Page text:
The overwhelming majority went to a wide variety of landing pages, including ones for stationery, new products, sale (clearance) items, men’s and unisex apparel and drinkware and bags (lifestyle) merchandise.

So, where did all these people discover the relatively long URLs for the plethora of landing pages?

Here’s my scientific, wild-ass guess: It was a two-step process.

Step 1: A small group of opinion leaders discovered a page about a specific product using organic search, news articles or social media posts.

Step 2: This small group copied and pasted links to these pages – along with their opinion of the product – in thousands of emails, text messages or Zoom chats to a larger group of their friends, family and colleagues.

And voila! You get a ton of so-called direct traffic to a wide variety of landing pages on the Google Merchandise Store’s website that’s hard to track directly.

Now, I didn’t make up this two-step flow model of communication. According to an article written by Monica Postelnicu and fact-checked by the editors of Encyclopedia Britannica:

I think it offers a tested and validated model of what is probably happening today.

Test and prepare for imminent changes in search marketing

Even if you haven’t tested or validated it yet, it’s a fairly smart move to ask an executive to discuss the probable sources of direct traffic – especially if you also recommend conducting some tests using Google’s campaign URL builder tool, which enables you to easily add campaign parameters to URLs so you can measure your custom campaigns in GA4.

You should have this conversation and conduct these tests sooner, rather than later. Why?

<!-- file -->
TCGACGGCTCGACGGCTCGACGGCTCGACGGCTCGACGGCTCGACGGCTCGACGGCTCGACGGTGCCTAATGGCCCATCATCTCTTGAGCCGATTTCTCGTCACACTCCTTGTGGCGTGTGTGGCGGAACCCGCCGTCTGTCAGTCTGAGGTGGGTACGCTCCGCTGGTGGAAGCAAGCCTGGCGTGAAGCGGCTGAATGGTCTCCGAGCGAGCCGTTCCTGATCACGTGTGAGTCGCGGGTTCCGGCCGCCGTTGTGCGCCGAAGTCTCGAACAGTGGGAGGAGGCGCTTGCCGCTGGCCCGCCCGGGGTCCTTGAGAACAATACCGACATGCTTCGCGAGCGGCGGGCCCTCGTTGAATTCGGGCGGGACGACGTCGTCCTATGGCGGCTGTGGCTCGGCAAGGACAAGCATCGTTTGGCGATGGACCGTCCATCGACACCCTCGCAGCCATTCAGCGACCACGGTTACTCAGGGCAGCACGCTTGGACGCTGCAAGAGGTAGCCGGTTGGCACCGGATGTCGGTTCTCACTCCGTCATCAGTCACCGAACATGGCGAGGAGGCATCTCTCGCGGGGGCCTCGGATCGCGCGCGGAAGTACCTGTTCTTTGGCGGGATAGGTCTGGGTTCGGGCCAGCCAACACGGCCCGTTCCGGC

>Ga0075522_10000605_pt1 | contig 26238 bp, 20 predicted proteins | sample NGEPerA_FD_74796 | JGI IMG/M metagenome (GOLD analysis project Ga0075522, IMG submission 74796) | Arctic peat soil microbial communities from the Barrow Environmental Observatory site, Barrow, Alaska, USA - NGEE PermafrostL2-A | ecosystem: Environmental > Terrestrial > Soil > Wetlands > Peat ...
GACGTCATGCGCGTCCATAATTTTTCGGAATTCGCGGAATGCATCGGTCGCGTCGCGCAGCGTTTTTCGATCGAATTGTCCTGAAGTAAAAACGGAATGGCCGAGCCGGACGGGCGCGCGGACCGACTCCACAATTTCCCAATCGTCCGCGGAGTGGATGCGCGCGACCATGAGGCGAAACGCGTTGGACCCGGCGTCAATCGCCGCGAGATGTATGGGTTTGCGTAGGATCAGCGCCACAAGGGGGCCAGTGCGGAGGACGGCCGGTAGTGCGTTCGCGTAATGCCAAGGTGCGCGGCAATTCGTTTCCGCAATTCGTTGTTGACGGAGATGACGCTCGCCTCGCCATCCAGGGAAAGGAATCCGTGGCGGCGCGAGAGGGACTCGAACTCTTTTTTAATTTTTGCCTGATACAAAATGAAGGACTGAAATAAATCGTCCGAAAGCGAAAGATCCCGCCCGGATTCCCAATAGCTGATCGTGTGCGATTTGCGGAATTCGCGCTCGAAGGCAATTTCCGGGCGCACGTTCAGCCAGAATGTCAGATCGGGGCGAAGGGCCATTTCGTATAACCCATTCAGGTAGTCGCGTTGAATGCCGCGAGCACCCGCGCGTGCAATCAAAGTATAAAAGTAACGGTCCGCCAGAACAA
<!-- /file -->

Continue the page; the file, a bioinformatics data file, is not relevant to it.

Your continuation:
Because a seismic change is coming in 2024 and those who can measure the quality as well as the quantity of organic search, referral and organic social traffic will be in a stronger position to survive – and thrive.

In an article entitled, “Google SGE a top threat to brand and product terms, study finds,” Danny Goodwin wrote:

So, how much erosion are we talking about?

Well, Authoritas found Google SGE displayed for 91.4% of all search queries. Another study by BrightEdge found 84% of search queries will include Generative AI when SGE is fully deployed by Google.

So, imagine that you’re living on the brink of the verge of the edge of the San Andreas Fault. You’d probably take some prudent precautions to prepare for the upcoming “searchquake.” And you’d almost certainly want to do more than hang your pictures with two nails instead of one.

The sooner you start measuring key events, the better. As Sun-Tzu observed, “In the midst of chaos, there is also opportunity.”


Opinions expressed in this article are those of the guest author and not necessarily Search Engine Land. Staff authors are listed here.